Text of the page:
What if I don’t read music?
This shouldn’t put you off. Indeed there are certain teaching approaches such as the Suzuki method which initially emphasise learning music by ear rather than with musical notation. That said, if you have individual lessons your teacher will be teaching you to read music as you learn to play your instrument – the two go hand in hand. In the end, I would always advocate learning to read music – it will expand your musical horizons no end, and it puts you in the driving seat of your own learning.
How often do I need to practise?
There is no set amount anybody must practise in order to achieve certain goals, but the best answer I can give here is that regular practice is always the best approach. Build up your practice time gradually – more demanding repertoire at an advanced level will need more time, but even if your time is limited spending it well is the key to success. Working for just ten minutes each day at your instrument will be far more effective than doing nothing all week and then cramming all your practice into an hour or two on a Sunday morning.
What is the best way to structure a practice sesssion?
In general never try to cover too much in each practice session – set yourself manageable and realistic goals. Perfecting just a few bars after a few days of practice is better than only being able to struggle through two pages of music. Always begin with a warm-up to get the brain and body engaged, then allow some time to think about the difficulties contained within a piece you are learning. Once you know where the challenges lie you can begin to work out a strategy for tackling them. Practise the difficult bits slowly and methodically, and then put them back into the piece as a whole.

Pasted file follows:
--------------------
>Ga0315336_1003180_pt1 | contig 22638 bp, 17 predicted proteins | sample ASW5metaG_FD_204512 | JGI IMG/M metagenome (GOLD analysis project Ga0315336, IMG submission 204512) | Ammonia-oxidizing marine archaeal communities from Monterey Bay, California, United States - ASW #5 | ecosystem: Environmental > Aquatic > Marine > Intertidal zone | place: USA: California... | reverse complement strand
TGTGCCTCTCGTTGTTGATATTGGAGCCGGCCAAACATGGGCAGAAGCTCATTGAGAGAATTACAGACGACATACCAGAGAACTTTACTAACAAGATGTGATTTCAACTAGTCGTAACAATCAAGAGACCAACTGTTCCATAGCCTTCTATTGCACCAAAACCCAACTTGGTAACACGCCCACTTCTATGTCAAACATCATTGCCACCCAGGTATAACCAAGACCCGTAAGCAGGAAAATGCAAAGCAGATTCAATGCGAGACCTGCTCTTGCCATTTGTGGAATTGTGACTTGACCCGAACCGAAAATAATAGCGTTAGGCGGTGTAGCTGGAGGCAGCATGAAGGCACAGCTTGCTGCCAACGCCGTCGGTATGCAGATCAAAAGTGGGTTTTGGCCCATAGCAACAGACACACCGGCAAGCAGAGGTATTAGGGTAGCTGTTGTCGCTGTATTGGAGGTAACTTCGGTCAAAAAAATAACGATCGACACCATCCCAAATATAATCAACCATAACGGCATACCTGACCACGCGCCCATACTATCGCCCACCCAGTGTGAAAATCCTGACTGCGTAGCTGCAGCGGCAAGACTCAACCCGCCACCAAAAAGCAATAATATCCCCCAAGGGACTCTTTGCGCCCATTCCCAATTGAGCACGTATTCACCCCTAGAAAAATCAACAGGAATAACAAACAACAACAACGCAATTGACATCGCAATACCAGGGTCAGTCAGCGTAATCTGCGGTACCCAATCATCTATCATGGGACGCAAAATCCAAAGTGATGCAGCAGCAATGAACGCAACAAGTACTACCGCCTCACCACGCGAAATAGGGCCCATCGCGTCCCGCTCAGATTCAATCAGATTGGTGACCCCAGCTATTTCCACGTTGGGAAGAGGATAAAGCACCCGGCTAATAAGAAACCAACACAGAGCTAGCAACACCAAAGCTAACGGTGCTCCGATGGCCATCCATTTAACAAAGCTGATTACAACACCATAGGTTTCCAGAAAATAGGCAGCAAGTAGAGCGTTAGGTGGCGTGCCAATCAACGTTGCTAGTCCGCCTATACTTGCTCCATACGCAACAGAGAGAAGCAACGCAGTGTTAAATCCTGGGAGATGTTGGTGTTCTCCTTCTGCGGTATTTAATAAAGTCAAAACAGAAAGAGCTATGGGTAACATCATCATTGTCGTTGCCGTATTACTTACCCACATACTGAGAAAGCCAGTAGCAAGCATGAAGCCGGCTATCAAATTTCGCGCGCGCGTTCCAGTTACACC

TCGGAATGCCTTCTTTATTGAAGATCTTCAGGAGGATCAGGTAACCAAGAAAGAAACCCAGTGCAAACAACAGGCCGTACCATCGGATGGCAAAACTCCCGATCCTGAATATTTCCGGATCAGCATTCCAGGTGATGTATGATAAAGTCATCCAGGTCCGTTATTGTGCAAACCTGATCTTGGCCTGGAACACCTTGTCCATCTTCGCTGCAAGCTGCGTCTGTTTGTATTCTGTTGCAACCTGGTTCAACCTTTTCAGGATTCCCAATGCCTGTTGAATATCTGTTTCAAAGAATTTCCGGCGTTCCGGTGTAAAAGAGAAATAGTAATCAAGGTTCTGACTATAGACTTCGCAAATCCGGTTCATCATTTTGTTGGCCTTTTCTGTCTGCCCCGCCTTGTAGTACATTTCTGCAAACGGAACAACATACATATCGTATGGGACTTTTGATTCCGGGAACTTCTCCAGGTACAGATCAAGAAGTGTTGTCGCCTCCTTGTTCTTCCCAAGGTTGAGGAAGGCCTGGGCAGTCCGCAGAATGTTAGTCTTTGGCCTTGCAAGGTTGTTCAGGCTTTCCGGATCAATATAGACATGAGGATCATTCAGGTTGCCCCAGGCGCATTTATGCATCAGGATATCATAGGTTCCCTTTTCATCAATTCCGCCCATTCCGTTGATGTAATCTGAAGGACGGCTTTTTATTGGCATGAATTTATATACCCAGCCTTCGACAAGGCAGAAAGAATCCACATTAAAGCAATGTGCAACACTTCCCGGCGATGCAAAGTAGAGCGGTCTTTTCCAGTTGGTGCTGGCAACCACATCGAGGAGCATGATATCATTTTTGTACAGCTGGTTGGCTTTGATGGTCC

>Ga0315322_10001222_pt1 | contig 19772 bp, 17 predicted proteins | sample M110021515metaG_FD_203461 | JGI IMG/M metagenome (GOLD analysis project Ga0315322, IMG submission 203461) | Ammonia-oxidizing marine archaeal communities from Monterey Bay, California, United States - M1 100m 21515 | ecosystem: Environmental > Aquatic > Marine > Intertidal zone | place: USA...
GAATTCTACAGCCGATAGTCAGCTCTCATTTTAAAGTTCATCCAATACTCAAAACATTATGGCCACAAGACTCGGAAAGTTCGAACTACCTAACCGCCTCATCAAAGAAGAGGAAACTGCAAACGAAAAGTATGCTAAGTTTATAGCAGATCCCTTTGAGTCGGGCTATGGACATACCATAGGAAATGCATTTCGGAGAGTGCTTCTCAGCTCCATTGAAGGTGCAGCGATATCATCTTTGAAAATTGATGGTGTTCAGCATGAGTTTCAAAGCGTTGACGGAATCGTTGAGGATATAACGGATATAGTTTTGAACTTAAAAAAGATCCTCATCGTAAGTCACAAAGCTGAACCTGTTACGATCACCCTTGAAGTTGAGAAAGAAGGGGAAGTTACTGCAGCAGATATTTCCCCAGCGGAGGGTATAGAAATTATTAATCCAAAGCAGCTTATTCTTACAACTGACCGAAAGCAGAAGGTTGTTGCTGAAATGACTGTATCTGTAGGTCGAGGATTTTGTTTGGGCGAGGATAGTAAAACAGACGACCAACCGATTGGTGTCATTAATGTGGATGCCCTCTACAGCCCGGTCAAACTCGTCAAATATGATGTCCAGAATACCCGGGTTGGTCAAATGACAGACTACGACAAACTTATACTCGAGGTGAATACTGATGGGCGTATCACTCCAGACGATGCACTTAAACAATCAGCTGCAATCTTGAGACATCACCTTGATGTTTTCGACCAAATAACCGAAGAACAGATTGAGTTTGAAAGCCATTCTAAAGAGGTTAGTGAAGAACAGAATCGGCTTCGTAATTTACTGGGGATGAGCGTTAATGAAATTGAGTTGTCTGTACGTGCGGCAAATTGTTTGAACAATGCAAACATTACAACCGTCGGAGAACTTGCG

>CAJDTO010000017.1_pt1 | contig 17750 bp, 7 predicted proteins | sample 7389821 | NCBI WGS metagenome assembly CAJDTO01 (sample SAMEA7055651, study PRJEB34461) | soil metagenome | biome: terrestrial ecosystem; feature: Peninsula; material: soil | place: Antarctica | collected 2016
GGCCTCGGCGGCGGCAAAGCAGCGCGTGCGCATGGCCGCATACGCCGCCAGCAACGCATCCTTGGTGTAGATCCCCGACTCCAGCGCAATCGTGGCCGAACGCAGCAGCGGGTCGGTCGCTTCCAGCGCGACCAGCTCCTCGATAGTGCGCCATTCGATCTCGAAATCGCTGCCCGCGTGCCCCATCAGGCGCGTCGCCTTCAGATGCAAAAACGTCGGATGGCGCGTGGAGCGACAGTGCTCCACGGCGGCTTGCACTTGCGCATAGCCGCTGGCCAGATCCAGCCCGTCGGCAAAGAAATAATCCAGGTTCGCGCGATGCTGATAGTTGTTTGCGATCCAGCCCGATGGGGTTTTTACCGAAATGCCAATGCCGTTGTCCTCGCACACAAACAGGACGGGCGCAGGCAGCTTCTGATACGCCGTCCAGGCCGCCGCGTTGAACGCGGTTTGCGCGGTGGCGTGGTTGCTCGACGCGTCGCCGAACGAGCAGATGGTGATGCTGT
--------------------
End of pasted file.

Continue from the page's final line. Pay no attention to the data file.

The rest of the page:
Vary the skills you are studying, and set aside time in every session to develop them – don’t just limit yourself to learning pieces, but leave time to practise technical exercises and sight-reading as well. Away from your instrument the more music you can listen to (and think about), the more your aural ability will improve and the better connected your learning will become. Lastly, try and keep your practice sessions creative – trying some improvisation or getting a friend round to play duets will help keep you motivated and thinking about music in different ways.
How do I choose the right level of music for the Toreador Song?
There are three different levels available to download and learn. Take a look at the music and work out the challenges within it. If in doubt begin with an easier version to build confidence and then move up.
How should I go about learning that music?
I have made three videos for the BBC website to help you with just this point. In each video I cover some of the difficulties to watch out for, and give you advice on how to learn the music.
To find out more about Get Playing, and to find out how you can take part, click here.